Monday, 11 August 2014

More horror stories regarding China listed companies

On the website of Singapore Law Watch is available a judgement regarding a court case by the liquidator of Celestial Nutrifoods Ltd, one of the many so called "S-chips" that went under. The case is interesting, it is about Celestial's former auditor (PricewaterhouseCoopers) who doesn't want to release additional documents to the liquidator, documents that could help the liquidator to recover some assets and/or enable him to take legal action against the alleged perpetrators.

Some snippets (emphasis mine, some comments in blue):

5. On 12 June 2006, the Company raised S$235m from investors by issuing Zero Coupon Convertible Bonds (“the Bonds”). The bondholders were granted put options which allowed them to compel the Company to redeem all or some of the Bonds at 116.5% of their face value. On 23 May 2009, a majority of the bondholders exercised their put options and the Company was required to redeem the Bonds on 12 June 2009. Shortly thereafter, the Company announced it would be unable to meet this obligation. On the due date, it failed to redeem any of the Bonds.

7. After taking control of the Company in December 2010, the Liquidator discovered that the Group’s operating companies, management and directors were based in the PRC. Despite his efforts, he was unable to obtain any meaningful assistance from them with regard to the affairs of the Company or of its subsidiaries. He also ascertained that the Company’s main assets, namely the PRC Subsidiaries, appeared to have been diverted to third parties in the series of suspicious transactions. The Liquidator considered that the Company’s shareholders and creditors had been left holding shares in a worthless company whose assets had been completely stripped away.

8. The Liquidator also discovered that the Company did not have funds to investigate suspicious transactions or to commence legal proceedings against other parties to recover money and assets that were allegedly paid out wrongfully. The Liquidator therefore entered into a Funding Agreement (“the Funding Agreement”) with several creditors (collectively referred to as “Blackrock creditors”) who are members of a group identified as the Blackrock Group.

[this is lucky for the others involved, like the minority shareholders; it won't give them any financial return, but at least a chance at some justice and transparency; in Eratat's case for instance there might not be any fund who helps with legal proceedings]

10 Turning to PwC, its role in regard to the Company was set out in the affidavit of Mr Tan Boon Chok. PwC was engaged to audit the consolidated financial statements of the Company for the financial years (“FY”) 2004 to 2009. It issued audit reports for FY 2004 to FY 2009.

[that might explain PwC's reluctance to provide more information, since they had audited the accounts starting FY 2004]

21. The Liquidator has identified seven suspicious and/or irregular and/or undisclosed transactions undertaken by the Company and the Group between 2006 and 2010 which warrant further investigation. These can be briefly described as follows:

(a) surreptitious disposal of substantially all of the Company’s assets on or around 4 December 2010 by way of an auction (“the Auction”) of the shares of the PRC Subsidiaries which had been pledged to the China Construction Bank (“CCB”) as security for certain loans apparently extended by CCB to the BVI Subsidiaries;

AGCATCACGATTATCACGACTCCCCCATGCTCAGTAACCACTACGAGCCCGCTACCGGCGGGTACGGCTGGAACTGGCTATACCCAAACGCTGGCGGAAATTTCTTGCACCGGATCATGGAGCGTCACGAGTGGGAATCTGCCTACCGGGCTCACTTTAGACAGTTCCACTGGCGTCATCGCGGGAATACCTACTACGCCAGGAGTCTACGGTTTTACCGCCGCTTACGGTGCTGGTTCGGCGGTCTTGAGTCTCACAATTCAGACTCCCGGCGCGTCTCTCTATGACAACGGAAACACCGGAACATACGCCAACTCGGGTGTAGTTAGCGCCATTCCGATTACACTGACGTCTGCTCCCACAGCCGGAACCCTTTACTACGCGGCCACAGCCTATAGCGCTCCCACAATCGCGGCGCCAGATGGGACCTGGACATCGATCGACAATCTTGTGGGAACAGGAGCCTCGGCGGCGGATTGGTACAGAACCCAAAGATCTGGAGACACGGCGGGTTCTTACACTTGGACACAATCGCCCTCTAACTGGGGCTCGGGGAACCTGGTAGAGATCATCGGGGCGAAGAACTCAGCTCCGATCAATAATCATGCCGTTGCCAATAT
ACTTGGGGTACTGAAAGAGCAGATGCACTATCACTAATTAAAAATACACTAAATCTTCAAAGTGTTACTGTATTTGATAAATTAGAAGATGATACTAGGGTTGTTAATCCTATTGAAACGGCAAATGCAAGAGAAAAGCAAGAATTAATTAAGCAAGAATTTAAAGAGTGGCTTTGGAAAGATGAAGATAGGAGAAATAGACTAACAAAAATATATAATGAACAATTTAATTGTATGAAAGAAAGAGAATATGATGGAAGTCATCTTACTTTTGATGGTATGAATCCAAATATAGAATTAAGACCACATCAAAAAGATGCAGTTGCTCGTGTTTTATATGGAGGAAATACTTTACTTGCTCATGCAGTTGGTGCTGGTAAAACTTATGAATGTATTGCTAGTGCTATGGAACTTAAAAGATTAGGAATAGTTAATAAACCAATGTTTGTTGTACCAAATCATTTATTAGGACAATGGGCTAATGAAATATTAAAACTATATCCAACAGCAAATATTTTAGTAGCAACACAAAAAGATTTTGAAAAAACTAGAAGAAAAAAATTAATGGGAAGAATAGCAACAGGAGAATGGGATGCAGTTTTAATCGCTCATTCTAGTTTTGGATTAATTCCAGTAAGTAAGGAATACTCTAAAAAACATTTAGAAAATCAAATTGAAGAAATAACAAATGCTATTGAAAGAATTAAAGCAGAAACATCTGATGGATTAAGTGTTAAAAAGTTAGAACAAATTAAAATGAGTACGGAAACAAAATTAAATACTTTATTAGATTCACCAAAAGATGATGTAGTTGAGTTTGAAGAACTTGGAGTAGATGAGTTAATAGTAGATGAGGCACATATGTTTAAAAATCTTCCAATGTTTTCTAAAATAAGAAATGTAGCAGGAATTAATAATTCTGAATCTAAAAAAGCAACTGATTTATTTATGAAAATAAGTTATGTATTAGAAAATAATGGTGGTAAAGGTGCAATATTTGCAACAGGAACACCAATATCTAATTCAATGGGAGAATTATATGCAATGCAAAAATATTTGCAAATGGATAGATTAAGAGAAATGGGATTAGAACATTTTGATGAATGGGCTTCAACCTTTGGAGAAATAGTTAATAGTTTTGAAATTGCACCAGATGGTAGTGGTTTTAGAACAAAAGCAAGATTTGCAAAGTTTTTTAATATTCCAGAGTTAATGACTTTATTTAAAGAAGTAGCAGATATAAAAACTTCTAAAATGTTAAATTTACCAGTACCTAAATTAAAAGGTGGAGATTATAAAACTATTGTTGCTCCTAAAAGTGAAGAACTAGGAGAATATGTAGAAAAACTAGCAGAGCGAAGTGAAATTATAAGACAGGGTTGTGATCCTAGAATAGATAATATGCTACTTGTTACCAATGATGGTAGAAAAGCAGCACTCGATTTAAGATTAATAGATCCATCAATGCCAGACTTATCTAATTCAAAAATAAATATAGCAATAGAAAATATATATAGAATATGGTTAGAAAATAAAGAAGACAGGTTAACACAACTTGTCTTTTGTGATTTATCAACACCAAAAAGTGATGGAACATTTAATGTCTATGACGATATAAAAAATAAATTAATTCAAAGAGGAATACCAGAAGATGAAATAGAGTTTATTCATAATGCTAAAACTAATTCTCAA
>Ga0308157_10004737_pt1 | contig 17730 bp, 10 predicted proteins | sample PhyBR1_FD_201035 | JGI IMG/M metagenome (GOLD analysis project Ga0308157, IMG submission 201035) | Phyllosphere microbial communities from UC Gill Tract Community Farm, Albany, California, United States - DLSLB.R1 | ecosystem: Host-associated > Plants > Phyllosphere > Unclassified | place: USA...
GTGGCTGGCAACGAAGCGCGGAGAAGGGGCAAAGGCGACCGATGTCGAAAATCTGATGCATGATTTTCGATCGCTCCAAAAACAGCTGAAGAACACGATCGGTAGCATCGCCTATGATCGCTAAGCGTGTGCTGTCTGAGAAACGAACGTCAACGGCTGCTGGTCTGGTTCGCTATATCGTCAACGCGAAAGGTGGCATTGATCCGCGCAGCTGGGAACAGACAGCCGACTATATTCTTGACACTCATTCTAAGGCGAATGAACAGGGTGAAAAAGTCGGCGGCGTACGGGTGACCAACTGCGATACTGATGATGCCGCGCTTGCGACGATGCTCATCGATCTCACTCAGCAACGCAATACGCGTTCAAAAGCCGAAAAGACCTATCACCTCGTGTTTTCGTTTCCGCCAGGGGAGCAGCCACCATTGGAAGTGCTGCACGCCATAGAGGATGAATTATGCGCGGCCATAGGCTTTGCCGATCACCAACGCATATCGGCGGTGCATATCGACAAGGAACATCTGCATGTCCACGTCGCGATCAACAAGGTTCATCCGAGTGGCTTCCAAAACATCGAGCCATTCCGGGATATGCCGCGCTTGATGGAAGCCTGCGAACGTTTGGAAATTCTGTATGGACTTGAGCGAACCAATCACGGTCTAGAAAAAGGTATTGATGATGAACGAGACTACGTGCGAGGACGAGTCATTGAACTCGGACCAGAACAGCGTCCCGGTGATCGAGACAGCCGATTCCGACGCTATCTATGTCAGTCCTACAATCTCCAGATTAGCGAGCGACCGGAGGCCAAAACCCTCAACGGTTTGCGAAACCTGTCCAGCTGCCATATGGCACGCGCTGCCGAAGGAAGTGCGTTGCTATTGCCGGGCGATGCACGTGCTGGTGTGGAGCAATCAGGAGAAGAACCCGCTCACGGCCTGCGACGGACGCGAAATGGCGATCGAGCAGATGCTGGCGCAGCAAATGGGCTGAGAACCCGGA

(b) cash payments totalling some S$16.8m to Power Charm Group Ltd (“Power Charm”) between December 2009 and September 2010;

(c) payment of some RMB 70m in or around December 2009 to purchase technical know-how in respect of a Bio-diesel Plant;

(d) goods that had been sold and returned, the value of which amounted to RMB 254m in 2009 and RMB 437.1 million in 2010, and some of which were subsequently re-sold for only RMB 14.8m;

(e) cash payments of some RMB 529m without written documentation in relation to the Soybean Hi-Tech Industrial Zone in Daqing (“Soybean Zone”);

(f) an undisclosed lease of land to construct a hotel known as the Daqing Manhatwen Hotel; and

(g) suspicious transactions described in certain anonymous letters regarding the Company.

78. The Liquidator also needs documents in order to assist in understanding two payments made in late 2008. First, RMB 268m was paid to the Daqing New Hi-Tech City Construction Investment Development Co Ltd (“NHC”) apparently in relation to loans made by NHC to the Group for the construction of what was called the Soybean Zone. Second, a sum of RMB 261m was paid to contractors. These payments were made without written documentation and the Liquidator has not been able to determine whether any services were provided by the contractors. The Liquidator cannot even ascertain the identity of these contractors.

81. In all the circumstances, I am satisfied that the application must be allowed and that PwC and its relevant representatives, Mr Tham Tuck Seng and Tan Boon Chok, shall produce all books, correspondence and documents in their custody, power or control as may be required by the Liquidator including PwC working papers and all documents and records in its possession which were supplied to it by the Company and any member of the Group.

[It is good that PwC has to handover the documents. However, we are already in 2014, while the company went under in 2009, the chance to recuperate any asset or to get some form of justice is getting smaller each year]

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